:)

Yes, there is only one 2.0 cable going from the card reader to F_USB2.

The card reader is most likely USB 3.

This device looks like two hubs. My guess is, one is a three port USB 2 hub and the other is a USB 3 hub where all those different memory card types work off of.

If you really want to keep things simple, you can just use my EFI as-is but the three USB 2 ports on this device won't work.

Be careful with the eSATA port. By default, macOS doesn't support SATA hot plugging. You will have to add a patch to enable that.

Makes sense that the card readers would work with the 3.0 port. It would seem unlikely that someone would align the card readers with the slower 2.0 port.

Currently I don’t have any eSATA devices and at the moment I’m not anticipating any. Good to know, however.

Thanks guys!
 
Joined
Dec 16, 2013
Messages
169
Motherboard
GA-Z87MX-D3H
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i5-4670K
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HD4600
Somewhat on-topic as my build is a similar motherboard: I'm thinking of finally getting around to moving past Mojave (now that my massive project to leave Aperture behind is nearing quasi-completion).

A few questions that come out of this:
-Are there big changes required to go from OpenCore suitable for Mojave to newer mac operating systems? I mean more about changes to the config.plist etc., not so much OpenCore itself, I'm on a recent OC - 0.64 I think).
-Out of habit, I'm thinking I will get to BigSur by going through Catalina first. Stupid? Partly this way so that I can let Big Sur get to another point release. (There's not much in Big Sur that I actually need...)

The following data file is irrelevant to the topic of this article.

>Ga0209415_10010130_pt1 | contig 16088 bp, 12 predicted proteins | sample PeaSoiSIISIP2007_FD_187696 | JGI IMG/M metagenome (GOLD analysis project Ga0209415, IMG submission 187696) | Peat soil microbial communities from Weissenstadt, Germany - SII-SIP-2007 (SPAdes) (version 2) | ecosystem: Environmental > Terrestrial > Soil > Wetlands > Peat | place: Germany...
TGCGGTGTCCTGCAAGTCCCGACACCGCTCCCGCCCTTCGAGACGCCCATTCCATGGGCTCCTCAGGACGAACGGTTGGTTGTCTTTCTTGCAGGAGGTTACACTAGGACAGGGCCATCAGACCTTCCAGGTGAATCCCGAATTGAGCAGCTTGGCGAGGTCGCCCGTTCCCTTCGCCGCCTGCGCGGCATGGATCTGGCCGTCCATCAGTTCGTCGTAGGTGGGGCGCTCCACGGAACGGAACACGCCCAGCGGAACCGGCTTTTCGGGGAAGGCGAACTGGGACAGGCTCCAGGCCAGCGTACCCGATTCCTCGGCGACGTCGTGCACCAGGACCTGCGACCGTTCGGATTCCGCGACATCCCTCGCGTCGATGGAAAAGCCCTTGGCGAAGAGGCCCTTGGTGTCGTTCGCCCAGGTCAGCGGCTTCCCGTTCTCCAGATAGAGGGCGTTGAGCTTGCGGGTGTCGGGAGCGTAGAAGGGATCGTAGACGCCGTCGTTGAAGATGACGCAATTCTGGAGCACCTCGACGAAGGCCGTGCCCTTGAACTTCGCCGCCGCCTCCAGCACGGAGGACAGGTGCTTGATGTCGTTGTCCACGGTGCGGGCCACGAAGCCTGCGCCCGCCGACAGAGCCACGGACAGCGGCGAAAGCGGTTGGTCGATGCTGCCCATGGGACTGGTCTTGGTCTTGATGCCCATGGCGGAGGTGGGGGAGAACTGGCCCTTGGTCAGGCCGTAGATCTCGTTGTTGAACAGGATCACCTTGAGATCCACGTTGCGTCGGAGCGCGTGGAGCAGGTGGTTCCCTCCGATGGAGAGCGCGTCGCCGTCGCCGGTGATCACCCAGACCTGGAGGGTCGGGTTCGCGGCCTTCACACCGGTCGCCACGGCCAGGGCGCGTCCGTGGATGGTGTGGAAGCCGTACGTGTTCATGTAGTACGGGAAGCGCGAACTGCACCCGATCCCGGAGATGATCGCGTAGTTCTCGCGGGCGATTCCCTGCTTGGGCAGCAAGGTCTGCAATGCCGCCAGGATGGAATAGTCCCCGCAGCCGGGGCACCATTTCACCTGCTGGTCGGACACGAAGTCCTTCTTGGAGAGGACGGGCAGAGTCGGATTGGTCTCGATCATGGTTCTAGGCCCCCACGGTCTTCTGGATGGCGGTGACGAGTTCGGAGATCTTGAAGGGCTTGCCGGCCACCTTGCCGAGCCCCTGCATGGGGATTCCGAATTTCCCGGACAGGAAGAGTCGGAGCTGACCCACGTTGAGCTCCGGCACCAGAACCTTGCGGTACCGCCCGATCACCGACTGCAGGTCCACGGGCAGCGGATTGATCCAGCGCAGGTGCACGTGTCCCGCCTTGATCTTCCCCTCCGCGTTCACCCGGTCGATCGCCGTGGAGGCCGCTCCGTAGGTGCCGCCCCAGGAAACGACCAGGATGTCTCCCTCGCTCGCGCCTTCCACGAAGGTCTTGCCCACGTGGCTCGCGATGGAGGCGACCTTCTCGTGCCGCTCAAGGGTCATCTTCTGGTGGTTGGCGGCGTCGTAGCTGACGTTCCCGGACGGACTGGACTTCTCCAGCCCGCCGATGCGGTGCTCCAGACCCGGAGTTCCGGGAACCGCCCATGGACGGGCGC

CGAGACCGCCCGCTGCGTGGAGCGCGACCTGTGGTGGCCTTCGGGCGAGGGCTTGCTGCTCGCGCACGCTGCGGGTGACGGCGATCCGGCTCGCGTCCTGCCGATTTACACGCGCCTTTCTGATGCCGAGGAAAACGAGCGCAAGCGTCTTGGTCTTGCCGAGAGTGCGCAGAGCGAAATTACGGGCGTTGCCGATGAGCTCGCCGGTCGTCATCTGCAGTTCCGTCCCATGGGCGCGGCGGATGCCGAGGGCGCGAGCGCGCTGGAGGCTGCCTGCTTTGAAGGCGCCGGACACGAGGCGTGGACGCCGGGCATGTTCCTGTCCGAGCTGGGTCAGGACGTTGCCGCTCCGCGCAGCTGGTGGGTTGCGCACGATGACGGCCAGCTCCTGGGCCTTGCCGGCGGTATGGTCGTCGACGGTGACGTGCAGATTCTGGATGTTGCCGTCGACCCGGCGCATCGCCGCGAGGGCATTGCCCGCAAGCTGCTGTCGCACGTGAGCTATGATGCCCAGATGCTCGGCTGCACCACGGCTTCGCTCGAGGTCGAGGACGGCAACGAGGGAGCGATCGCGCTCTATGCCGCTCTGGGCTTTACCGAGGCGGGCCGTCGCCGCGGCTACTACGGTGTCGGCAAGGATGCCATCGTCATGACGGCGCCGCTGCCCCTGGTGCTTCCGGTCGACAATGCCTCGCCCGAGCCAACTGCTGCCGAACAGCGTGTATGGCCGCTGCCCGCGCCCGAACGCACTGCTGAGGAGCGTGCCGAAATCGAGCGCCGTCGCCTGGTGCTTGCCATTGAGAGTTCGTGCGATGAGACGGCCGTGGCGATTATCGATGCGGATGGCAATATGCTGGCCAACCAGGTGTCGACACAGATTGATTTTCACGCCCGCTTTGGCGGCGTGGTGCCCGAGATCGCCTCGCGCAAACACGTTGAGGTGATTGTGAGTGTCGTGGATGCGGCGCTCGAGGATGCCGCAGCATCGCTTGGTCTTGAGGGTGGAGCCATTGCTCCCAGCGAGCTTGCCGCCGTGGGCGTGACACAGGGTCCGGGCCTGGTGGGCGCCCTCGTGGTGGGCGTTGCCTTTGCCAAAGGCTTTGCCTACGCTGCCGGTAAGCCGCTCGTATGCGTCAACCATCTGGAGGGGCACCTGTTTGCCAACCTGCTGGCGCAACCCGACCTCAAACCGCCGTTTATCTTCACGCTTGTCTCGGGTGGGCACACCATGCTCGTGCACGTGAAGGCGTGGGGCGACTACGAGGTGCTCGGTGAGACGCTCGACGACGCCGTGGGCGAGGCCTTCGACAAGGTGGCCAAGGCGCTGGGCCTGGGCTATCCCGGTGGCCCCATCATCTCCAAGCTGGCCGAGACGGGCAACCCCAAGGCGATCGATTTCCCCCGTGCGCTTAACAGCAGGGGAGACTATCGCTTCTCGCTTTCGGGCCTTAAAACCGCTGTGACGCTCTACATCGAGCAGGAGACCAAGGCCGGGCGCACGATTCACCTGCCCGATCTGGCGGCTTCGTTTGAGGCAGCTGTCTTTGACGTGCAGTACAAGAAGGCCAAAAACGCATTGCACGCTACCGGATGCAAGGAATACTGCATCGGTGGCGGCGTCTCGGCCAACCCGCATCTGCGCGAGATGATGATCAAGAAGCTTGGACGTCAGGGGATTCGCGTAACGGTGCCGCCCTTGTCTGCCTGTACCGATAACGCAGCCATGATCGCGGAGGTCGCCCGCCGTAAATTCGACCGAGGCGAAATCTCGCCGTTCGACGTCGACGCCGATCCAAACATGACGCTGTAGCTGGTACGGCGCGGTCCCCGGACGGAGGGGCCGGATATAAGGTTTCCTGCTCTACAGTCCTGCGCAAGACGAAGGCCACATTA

-I really do need to keep a working version of Mojave around - almost entirely in case I need to actually do something in Aperture. Is this as simple as just keeping a Mojave boot disk around (likely external that I can connect if needed)?

I do have another Mac. I'll keep on Mojave separately, but would like to upgrade it eventually too so all of these are kind of 'live' questions, if not urgent.
 
Joined
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Messages
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Motherboard
GA-Z87MX-D3H
CPU
i5-4670K
Graphics
HD4600
A related question - I think I may have screwed up by not 'purchasing' the Catalina edition while it was the current one. Is this still a thing or can you just get it even if you haven't purchased before? Any links or help?

[editadd] Found a way to get Catalina if not available on app store, use the dosdude'S Catalina patcher, it has a function to download Catalina. (You can use it even if you're not going to use the patcher)

I'm taking my first baby steps by installing Catalina on a MacBook Air.
 
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pastrychef

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-Are there big changes required to go from OpenCore suitable for Mojave to newer Mac operating systems? I mean more about changes to the config.plist, etc., not so much OpenCore itself, I'm on a recent OC - 0.64 I think).

You will need to update OpenCore or Clover to one of the latest releases to be able to install Big Sur.
The latest revisions of OpenCore and Clover require updated config.plists as there are new properties.
The latest versions of OpenCore and Clover should have no problems booting Mojave or Catalina either.


-Out of habit, I'm thinking I will get to Big Sur by going through Catalina first. Stupid? Partly this way so that I can let Big Sur get to another point release. (There's not much in Big Sur that I actually need...)

That's up to you to decide. I've always been a day 1 updater and have never really had major problems. The only time I did encounter major problems was due to Nvidia Web Drivers and that had nothing to do with Apple.

As the version numbering of Big Sur suggests, it's a major update to macOS. Besides the eye candy, there are a lot of under the hood changes. With all this in mind, it's still been really solid for me.

Screen Shot 2020-12-23 at 4.17.16 AM.png



-I really do need to keep a working version of Mojave around - almost entirely in case I need to actually do something in Aperture. Is this as simple as just keeping a Mojave boot disk around (likely external that I can connect if needed)?

Yes.